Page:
The Caribbean island chain St. Vincent and the Grenadines had 76,000 visitors in 2017, the same year an international airport opened in the country. Previously, it was only accessible to cruisers and passengers on private yachts.
The country features several high-end resorts in Canouan as well as some stunning barrier reefs that are great to explore when snorkeling or scuba diving. If you are on a budget, Union features the Happy Island bar that’s built on top of a conch shell foundation.
Dominica Features The Caribbean’s Longest Hiking Trail
Dominica is a mountainous Caribbean island with nine active volcanoes nestled in the jungle. About 79,000 people visit the island nation each year, largely to hike the Caribbean’s longest trail, the Waitukubuli. It is 115 miles long and winds around steep and muddy terrain from one coast to the other.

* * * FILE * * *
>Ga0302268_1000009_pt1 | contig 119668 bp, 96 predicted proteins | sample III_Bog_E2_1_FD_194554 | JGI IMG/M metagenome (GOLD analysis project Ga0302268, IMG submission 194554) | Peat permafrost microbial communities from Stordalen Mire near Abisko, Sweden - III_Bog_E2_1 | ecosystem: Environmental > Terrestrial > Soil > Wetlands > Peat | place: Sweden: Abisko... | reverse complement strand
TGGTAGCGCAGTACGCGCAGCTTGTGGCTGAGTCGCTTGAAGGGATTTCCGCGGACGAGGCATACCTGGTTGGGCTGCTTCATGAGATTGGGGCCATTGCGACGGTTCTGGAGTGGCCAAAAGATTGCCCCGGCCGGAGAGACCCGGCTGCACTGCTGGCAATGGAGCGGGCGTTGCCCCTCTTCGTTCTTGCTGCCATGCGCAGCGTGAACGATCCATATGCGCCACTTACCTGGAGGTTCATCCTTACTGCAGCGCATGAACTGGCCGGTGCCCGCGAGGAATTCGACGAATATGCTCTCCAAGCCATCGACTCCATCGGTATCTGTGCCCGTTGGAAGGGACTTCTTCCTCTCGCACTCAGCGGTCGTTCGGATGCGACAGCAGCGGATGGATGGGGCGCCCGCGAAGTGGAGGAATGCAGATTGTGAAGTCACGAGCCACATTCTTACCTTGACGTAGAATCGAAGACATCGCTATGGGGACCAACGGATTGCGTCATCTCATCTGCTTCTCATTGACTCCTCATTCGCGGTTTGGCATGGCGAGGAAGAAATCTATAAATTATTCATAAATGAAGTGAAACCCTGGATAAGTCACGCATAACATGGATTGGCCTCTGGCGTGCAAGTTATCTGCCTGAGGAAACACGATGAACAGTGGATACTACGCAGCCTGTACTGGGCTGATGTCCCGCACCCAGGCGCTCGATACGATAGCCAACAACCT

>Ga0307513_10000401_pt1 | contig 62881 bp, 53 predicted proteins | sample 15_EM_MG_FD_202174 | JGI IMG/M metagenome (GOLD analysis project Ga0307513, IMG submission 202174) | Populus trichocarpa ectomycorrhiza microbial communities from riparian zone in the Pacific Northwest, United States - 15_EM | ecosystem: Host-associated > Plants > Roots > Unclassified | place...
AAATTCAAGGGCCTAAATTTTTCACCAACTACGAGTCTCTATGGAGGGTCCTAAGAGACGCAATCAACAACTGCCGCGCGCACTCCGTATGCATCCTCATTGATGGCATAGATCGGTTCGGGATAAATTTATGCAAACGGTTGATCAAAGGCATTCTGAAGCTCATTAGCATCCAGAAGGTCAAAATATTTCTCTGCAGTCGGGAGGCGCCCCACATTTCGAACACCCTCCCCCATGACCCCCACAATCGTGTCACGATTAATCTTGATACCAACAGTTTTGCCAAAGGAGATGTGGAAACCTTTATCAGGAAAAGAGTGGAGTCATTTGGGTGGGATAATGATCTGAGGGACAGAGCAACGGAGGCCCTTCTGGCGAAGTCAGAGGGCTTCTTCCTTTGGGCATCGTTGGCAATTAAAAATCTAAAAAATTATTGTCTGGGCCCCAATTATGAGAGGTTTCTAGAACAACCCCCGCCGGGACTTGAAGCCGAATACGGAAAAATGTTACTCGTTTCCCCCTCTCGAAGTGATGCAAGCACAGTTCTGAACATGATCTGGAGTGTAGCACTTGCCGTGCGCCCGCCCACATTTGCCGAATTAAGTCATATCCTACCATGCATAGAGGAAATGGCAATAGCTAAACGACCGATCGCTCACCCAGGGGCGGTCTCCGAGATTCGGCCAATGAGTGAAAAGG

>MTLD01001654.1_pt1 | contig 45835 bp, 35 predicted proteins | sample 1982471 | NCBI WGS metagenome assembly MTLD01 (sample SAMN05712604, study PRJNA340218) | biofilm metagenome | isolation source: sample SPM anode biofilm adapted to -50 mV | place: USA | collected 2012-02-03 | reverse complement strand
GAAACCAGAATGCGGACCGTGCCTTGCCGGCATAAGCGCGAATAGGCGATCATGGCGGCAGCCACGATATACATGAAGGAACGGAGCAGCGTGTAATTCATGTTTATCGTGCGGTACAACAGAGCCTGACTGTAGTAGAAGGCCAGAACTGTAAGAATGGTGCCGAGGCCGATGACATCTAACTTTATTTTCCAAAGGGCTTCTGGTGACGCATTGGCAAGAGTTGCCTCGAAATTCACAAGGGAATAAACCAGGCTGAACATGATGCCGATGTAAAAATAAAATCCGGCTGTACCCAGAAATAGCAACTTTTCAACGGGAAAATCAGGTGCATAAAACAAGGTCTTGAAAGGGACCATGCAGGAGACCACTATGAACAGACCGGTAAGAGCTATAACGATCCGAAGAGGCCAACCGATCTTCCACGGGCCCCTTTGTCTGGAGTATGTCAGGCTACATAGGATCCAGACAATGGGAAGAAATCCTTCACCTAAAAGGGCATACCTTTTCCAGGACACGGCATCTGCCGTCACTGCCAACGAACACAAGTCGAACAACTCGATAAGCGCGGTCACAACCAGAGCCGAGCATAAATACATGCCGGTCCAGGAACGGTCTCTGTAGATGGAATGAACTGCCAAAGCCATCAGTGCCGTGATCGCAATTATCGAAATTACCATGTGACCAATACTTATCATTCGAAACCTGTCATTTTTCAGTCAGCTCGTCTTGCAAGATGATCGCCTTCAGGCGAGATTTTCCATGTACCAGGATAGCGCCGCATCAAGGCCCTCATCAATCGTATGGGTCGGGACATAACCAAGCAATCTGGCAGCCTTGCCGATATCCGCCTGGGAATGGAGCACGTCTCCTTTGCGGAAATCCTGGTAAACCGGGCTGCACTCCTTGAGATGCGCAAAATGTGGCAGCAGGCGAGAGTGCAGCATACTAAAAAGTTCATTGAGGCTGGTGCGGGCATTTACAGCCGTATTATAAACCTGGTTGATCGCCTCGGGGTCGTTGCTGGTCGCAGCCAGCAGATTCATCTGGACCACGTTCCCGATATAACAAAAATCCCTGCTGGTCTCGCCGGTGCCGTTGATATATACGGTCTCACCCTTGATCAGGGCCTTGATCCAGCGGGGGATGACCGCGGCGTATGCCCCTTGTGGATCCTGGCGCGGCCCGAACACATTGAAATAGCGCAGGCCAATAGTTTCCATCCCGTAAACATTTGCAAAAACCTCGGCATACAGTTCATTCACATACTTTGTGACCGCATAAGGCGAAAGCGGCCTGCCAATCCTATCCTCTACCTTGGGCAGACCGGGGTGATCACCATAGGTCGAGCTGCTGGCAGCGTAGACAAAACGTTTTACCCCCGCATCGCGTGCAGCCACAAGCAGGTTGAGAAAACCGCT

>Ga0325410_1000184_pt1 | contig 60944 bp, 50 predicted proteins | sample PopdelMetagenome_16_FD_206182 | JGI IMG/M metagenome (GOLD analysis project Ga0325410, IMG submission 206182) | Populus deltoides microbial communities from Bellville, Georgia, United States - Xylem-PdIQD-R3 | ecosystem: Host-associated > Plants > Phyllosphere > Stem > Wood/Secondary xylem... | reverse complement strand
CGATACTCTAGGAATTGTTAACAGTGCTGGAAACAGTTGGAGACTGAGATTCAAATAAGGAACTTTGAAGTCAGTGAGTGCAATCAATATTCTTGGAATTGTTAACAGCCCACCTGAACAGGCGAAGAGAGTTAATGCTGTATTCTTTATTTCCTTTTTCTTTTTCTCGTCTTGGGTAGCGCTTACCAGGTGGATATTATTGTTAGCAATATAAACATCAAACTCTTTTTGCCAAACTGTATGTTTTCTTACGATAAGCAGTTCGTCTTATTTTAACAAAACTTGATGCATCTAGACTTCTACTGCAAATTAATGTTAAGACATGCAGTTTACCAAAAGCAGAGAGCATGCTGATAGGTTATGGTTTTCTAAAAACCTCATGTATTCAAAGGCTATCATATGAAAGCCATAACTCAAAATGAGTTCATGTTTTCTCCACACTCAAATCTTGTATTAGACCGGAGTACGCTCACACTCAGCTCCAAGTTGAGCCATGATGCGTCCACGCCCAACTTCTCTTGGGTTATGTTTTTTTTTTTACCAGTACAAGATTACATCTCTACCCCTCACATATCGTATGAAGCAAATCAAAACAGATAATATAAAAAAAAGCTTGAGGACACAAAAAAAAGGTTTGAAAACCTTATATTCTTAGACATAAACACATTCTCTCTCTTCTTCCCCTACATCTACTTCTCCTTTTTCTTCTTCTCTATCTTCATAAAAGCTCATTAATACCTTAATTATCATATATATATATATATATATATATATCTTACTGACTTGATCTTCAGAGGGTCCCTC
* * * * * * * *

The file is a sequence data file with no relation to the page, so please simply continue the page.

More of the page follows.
You can hike part of the trail or the whole thing or visit the capital on the west of the island, which has bright timber houses and botanic gardens. The island is also great for water sports and sunbathing.
Vanuatu Has One Of The Most Active Volcanoes On Earth
Just over 109,000 tourists visited this island in the South Pacific in 2017. It’s one of the world’s prettiest spots with white sand beaches, crystal-clear water, and swaying palm trees. It also features Mount Yasur volcano, which is one of the most active volcanoes on earth.
On Pentecost Island, it’s not uncommon to see the locals climb wooden towers that are 100 feet high and following a tradition known as Nagol or land diving. They jump into the air and are only protected by vines on their ankles.